The answer to this question is yes—in the right circumstances. Rafi Law Firm recently won a $594,000 judgment in Gwinnett County against a nightclub that continued to serve a customer when he was drunk, and then allowed him to stumble out and get in his car, drive down 316, cross the median and strike our client head-on, causing a serious crash that resulted in a permanent leg injury requiring our client to undergo surgery and a titanium rod implant.
But isn’t that just the drunk driver’s fault since s/he is the one who got behind the wheel?
Just as we all have a duty not to drink and drive, businesses that profit from selling alcohol have a duty not to serve folks who are impaired when they are going to be driving.
Many states, including Georgia, have “Dram Shop Acts” which allow a person injured by a drunk driver to sue the business or individual that provided the alcohol to the intoxicated driver. “Dram shop” was the old-timey name for places that sold liquor, which in those days was often meted out by the dram (1/8 of an ounce). “Dram shop acts” refer to the laws of various states that authorize lawsuits against sellers or furnishers of alcohol to intoxicated persons, or to minors (intoxicated or not) who subsequently injure others.
Georgia’s dram shop law (O.C.G.A. § 51-1-40) has several requirements. The potentially liable person or business must:
- willfully, knowingly, and unlawfully
- sell, furnish, or serve alcoholic beverages
- to either a person who is not of lawful drinking age, OR a person who is in a state of noticeable intoxication; while
- knowing that person will soon be driving a motor vehicle.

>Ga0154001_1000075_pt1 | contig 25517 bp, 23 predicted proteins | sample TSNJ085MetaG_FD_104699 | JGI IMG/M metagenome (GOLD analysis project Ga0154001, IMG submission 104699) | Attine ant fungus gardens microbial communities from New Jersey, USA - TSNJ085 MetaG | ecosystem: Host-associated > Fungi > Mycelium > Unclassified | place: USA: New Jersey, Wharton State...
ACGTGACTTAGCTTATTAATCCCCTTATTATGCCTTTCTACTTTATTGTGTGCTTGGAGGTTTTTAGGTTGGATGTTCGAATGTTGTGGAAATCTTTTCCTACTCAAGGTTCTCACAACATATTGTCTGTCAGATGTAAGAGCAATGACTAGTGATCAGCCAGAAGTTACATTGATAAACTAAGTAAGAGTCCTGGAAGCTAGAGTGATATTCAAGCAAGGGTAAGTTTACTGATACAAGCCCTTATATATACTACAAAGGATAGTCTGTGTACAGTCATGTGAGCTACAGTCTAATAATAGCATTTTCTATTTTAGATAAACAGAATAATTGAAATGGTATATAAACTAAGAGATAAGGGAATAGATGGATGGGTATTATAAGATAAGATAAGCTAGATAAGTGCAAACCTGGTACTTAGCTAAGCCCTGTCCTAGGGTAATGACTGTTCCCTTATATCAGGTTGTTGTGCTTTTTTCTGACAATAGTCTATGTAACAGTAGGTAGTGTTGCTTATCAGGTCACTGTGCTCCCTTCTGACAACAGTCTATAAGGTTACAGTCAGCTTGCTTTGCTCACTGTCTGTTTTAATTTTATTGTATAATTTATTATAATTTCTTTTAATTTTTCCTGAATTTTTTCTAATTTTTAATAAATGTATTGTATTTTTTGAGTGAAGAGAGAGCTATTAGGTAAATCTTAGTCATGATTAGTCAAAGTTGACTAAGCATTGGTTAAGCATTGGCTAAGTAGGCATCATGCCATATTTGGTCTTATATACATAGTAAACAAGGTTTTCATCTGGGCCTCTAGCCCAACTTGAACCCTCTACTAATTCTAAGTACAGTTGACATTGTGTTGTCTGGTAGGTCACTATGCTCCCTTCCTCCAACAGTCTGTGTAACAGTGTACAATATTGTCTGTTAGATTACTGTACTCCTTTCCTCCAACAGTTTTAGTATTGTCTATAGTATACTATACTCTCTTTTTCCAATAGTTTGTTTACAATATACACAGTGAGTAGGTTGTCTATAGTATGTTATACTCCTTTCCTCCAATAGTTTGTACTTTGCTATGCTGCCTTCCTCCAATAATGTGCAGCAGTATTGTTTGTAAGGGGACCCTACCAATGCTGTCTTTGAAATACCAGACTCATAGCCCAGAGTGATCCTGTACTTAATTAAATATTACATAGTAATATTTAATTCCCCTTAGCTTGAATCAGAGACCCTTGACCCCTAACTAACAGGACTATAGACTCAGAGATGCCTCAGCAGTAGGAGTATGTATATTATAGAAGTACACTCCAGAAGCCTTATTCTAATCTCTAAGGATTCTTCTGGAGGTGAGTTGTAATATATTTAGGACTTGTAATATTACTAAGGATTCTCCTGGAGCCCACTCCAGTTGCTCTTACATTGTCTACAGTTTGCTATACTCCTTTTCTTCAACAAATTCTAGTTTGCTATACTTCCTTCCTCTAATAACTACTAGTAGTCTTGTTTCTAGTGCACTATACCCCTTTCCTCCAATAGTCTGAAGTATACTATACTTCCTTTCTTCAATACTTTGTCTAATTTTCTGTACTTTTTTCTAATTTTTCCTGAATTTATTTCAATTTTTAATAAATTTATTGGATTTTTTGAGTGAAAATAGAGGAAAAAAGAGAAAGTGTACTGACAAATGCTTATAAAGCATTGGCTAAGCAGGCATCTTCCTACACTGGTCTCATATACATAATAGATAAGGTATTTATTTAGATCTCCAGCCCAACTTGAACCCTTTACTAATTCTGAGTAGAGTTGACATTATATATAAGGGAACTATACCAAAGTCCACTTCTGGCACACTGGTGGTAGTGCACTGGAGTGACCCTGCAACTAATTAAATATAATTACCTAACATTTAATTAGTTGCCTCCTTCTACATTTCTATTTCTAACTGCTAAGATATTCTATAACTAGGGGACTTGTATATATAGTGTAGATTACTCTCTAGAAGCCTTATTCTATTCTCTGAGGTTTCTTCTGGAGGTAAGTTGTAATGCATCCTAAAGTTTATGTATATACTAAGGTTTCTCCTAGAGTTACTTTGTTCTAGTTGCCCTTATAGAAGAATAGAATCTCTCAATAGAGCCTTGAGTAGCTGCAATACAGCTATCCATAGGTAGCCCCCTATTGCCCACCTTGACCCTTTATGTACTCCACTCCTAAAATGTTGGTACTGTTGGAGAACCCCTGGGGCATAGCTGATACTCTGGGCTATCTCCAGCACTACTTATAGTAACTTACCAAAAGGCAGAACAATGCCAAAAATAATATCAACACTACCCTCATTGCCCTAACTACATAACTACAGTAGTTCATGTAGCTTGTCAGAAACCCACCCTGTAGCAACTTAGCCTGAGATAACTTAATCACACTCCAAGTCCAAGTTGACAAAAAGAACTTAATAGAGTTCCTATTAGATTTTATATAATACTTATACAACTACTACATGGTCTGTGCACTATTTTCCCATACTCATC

The Act provides some cover to sellers who are presented with an ID issued by a government agency that meets certain requirements (e.g. a minor who uses a real government-issued photo ID that is just not actually his/hers).
It is important to note the Act also contains the following language: “Nothing contained in this Code section shall authorize the consumer of any alcoholic beverage to recover from the provider of such alcoholic beverage for injuries or damages suffered by the consumer.” Ergo, if you get drunk at a bar, tell the bartender you’re driving, they continue to serve you anyway, and you do in fact get out there and drive yourself into a tree, you cannot yourself sue the bar under the Dram Shop Act (although in that scenario, if you hit someone else, that person would have a very strong case against the bar). On a related note, if you knowingly and voluntarily get into a car with someone who you know to be intoxicated, and you get injured, you will face a high hurdle to even getting to a jury, since the defense will have a strong argument that you assumed the risk of your injury when you knowingly chose to ride with a drunk driver.
The Georgia Supreme Court has clarified that in addition to bars and restaurants, the Dram Shop Act also allows lawsuits against stores that sell packaged containers of alcohol not intended for consumption on the premises to a noticeably intoxicated adult, knowing that the intoxicated adult will soon be driving. Flores v. Exprezit! Stores 98-Georgia, LLC., 289 Ga. 466 (2011).
I worked in many restaurants and bars through high school and college and to this day have many friends in the industry. There are many commonsense safeguards and procedures that businesses can enact and follow to try to prevent serving intoxicated drivers. Be vigilant! No one wants to be the person who put a drunk driver on the road. If you or someone you know has been injured by a drunk driver, he or she may have a claim against a person or business who overserved them. Call 404-800-9933 or click here for a free case consultation with a dram shop attorney at Rafi Law Firm.